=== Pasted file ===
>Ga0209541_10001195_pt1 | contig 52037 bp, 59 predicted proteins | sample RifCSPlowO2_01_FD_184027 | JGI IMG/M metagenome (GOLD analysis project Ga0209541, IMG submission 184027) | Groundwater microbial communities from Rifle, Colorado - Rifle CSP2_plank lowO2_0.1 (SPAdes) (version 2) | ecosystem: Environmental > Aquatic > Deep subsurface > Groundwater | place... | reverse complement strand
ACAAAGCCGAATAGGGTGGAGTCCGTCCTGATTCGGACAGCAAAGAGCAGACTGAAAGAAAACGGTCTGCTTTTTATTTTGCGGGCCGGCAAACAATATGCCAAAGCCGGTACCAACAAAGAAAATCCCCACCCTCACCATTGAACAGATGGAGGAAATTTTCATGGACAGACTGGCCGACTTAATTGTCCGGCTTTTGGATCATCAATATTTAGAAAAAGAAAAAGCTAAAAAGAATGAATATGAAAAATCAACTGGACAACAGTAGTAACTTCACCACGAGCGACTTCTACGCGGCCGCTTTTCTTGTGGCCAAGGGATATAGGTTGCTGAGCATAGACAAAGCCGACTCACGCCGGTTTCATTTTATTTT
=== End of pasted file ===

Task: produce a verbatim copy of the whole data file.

>Ga0209541_10001195_pt1 | contig 52037 bp, 59 predicted proteins | sample RifCSPlowO2_01_FD_184027 | JGI IMG/M metagenome (GOLD analysis project Ga0209541, IMG submission 184027) | Groundwater microbial communities from Rifle, Colorado - Rifle CSP2_plank lowO2_0.1 (SPAdes) (version 2) | ecosystem: Environmental > Aquatic > Deep subsurface > Groundwater | place... | reverse complement strand
ACAAAGCCGAATAGGGTGGAGTCCGTCCTGATTCGGACAGCAAAGAGCAGACTGAAAGAAAACGGTCTGCTTTTTATTTTGCGGGCCGGCAAACAATATGCCAAAGCCGGTACCAACAAAGAAAATCCCCACCCTCACCATTGAACAGATGGAGGAAATTTTCATGGACAGACTGGCCGACTTAATTGTCCGGCTTTTGGATCATCAATATTTAGAAAAAGAAAAAGCTAAAAAGAATGAATATGAAAAATCAACTGGACAACAGTAGTAACTTCACCACGAGCGACTTCTACGCGGCCGCTTTTCTTGTGGCCAAGGGATATAGGTTGCTGAGCATAGACAAAGCCGACTCACGCCGGTTTCATTTTATTTT